Amazingly, it all started with socks. Colorful, stretchy motocross socks that John and Rita Gregory – a pharmacist couple living in San Diego – figured might sell well enough to offset John’s growing racing expenses during the late 1960s. The couple sold socks out in the desert and at the track from the trunk of their car, as well as from a glass case in their pharmacy lobby.
The socks sold quite a bit better than expected, and by 1970 the Gregorys had shuttered the pharmacy and were pursuing their fledgling motocross business full-time. The new company needed a name when a business license became necessary, and one was conjured hastily while in line at the county office. John offered ‘TJ’, or Tijuana, where the socks originated. But Rita swapped the letters due to TJ’s seedy reputation. At that moment, JT Racing Imports was born. The couple hired Joel Robert to wear and promote JT socks for the princely sum of $100 and all the socks he could use. The exposure helped. They soon added matching jerseys to the line, and signed Hallman Racing – their first distributor – to sell them. They then added a product that would soon revolutionize the entire industry – nylon motocross pants.
By the mid 1970s, JT Racing’s growth mirrored that of the sport of motocross itself – meteoric. JT now offered all manner of innovative and increasingly stylish MX gear, including gloves, pants, goggles, jerseys, face guards, air filters, gear bags, chest protectors, shoulder pads, casual wear and posters. It’d also signed some of the world’s fastest racers to wear its gear, including 500cc World Champion Heikki Mikkola, USGP winner Gerrit Wolsink and 125cc National Champion Marty Smith. Now, race fans and enthusiasts could not only cheer on their favorite riders, but wear the same gear their heroes wore.
John Gregory said the company’s crazy growth was like “Surviving a crash!” JT Racing soon added Bob ‘Hurricane’ Hannah to its roster, and in the coming years signed such notable champions as Danny LaPorte, Broc Glover, Chuck Sun, Marty Tripes, Rick Burgett, Tommy Croft and Kent Howerton. In later years they’d sign Jeff Ward, David Bailey, Ricky Johnson, Johnny O’Mara, Ron Lechien and others. These champions helped with R&D in addition to racking up race wins and championships, and were featured attractions in JT’s unique promotional campaigns. There was a personal element to the JT team as well. “Being with JT,” remembers longtime JT rider Broc Glover, “was like having a second set of parents – a real family thing.”
Armed with the sport’s best riders, all wearing the most stylish and technically advanced gear available, JT Racing led the way, continually resetting the bar during the late ’70s and following a technological and design trajectory that would ensure its place at the front of the pack for years to come. JT, for instance, launched its own leather motocross boot. It introduced fully personalized head-to-toe outfits for Hannah and Mikkola, the world’s top riders at the time. It debuted new materials and color schemes seemingly every few months. It offered several different glove designs as well as custom lettering. It also led the way on upper-body protection, introducing the Ventilator and Team Screen chest protection systems. Meanwhile, JT riders seemed to win everything in sight, with Hannah, Burgett, Glover, Laporte and Howerton all scoring national championships during this era.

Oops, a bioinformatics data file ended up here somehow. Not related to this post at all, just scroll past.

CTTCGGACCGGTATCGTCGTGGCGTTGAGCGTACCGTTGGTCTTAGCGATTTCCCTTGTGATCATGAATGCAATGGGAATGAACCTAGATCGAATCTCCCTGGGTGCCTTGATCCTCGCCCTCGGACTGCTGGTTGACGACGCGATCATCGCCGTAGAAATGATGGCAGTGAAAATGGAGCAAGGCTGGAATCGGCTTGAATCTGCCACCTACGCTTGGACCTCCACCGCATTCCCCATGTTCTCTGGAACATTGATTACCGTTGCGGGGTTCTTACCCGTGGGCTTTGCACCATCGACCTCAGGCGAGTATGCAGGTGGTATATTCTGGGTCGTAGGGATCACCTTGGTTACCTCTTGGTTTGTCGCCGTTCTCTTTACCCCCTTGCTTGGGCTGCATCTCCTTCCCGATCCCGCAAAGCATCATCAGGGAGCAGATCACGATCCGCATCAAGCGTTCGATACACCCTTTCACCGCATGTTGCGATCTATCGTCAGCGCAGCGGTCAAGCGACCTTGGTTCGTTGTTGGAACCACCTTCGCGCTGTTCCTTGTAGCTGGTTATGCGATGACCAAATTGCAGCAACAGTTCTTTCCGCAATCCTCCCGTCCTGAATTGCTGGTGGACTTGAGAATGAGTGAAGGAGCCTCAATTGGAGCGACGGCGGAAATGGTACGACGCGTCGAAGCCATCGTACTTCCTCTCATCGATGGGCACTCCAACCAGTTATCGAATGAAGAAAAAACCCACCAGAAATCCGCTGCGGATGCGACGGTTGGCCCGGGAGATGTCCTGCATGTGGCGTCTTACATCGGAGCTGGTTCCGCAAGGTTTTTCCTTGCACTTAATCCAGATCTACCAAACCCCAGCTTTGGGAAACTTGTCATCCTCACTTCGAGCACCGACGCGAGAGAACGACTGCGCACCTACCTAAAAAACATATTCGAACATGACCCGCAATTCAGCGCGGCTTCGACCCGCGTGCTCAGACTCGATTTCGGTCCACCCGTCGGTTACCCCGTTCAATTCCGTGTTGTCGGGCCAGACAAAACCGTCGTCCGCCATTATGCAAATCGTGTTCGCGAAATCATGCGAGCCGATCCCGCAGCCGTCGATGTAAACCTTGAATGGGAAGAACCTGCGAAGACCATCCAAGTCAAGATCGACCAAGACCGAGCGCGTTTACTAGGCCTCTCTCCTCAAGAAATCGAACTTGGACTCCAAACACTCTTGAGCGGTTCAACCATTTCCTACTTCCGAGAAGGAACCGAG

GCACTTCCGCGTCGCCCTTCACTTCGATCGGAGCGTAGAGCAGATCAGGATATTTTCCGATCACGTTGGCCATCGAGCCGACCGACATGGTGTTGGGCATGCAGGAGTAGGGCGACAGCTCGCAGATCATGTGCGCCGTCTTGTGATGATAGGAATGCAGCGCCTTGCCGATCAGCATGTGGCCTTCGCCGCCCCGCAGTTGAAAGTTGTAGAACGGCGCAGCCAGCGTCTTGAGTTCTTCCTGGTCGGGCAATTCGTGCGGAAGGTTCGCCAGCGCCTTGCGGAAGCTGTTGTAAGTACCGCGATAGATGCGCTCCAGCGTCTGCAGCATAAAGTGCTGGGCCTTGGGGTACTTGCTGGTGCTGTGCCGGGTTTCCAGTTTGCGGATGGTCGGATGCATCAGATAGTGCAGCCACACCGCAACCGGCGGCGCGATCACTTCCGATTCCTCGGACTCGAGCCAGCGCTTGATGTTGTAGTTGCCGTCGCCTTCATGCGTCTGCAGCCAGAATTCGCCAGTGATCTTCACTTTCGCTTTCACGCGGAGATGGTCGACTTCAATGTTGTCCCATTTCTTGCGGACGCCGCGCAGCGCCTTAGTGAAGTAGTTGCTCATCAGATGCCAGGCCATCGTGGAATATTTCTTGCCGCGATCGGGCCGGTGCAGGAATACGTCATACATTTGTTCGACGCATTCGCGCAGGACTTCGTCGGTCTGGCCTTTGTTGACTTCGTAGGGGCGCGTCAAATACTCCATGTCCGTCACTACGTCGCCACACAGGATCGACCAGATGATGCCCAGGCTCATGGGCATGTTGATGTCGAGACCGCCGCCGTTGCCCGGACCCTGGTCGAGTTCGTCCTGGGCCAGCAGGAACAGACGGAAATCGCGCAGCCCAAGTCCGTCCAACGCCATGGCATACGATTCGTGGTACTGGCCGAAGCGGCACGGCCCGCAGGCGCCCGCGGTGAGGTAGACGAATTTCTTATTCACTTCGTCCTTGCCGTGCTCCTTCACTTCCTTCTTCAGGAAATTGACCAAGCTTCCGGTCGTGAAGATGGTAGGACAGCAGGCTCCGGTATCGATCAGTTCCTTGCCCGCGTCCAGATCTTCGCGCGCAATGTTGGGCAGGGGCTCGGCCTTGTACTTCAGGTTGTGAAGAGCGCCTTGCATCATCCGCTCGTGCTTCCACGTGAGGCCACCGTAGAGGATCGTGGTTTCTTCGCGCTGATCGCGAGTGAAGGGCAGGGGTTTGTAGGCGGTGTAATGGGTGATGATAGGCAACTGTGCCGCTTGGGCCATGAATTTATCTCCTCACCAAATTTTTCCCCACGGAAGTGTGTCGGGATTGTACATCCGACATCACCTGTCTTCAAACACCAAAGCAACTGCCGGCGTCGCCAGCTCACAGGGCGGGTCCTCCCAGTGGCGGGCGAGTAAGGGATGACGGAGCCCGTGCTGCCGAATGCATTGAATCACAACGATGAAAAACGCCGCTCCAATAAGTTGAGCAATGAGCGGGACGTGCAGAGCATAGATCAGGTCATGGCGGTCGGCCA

The trend continued well into the ’80s – true glory years for JT Racing. In 1980, Chuck Sun won the 500cc national title. In ’81, Team USA won its first of 13 successive MX des Nations titles, the entire team – Laporte, Sun, Hansen and O’Mara – outfitted in JT gear. In ’82, LaPorte won the 250cc world championship, with Hansen taking the 250cc outdoor and Supercross titles. In ’83, JT introduced the revolutionary V2000 and V500 chest protectors, which Bailey wore en-route to the 1983 Supercross and 250cc outdoor title. Bailey continued his assault on the 500cc national championship in ’84, winning it outright while wearing JT’s radical new ALS-1 helmet.
He repeated the 500cc feat in ’86 while wearing one of JT Racing’s most memorable products – the revolutionary full-face ALS-2 helmet. With its trick venting system and integrated visor assembly, the ALS-2 broke new ground both technically and stylistically.
Other innovative JT products from the ’80s include the Flexon glove, Pro-Tour jersey, Life-Line gloves, Mouthtrap mouth guard, fully vented gear – a first – and a range of wild colors and prints, including Glover’s pink gear, Lechien’s Dalmation and Dem Bones prints, Bailey’s fluorescent orange gear and much more.
Jean-Michel Bayle, the 1988 125cc and 1989 250cc world champion, continued JT’s championship tradition into the 1990s by winning the ’91 Supercross, 250cc outdoor and 500cc outdoor titles – a truly stunning achievement.
Innovation. Style. Champions. The combination had worked flawlessly for nearly three decades, and had transformed JT Racing into the world’s dominant motocross gear company. But things change, and in 2001, John and Rita Gregory sold their esteemed company and retired, sending the JT Racing motocross brand into hibernation for a decade. “When I left JT Racing to work for ESPN in the mid 1990s,” remembers David Bailey, who’d been a designer there after his career-ending crash in ’87, “I sorta thought the brand would soon be dead and buried. Which it was, and for a long time. The latter 1990s weren’t kind to JT’s motocross efforts. But it seems you can’t keep a good company down. This brand is strong, and it still resonates.” Time for the next chapter in the JT Racing legacy.X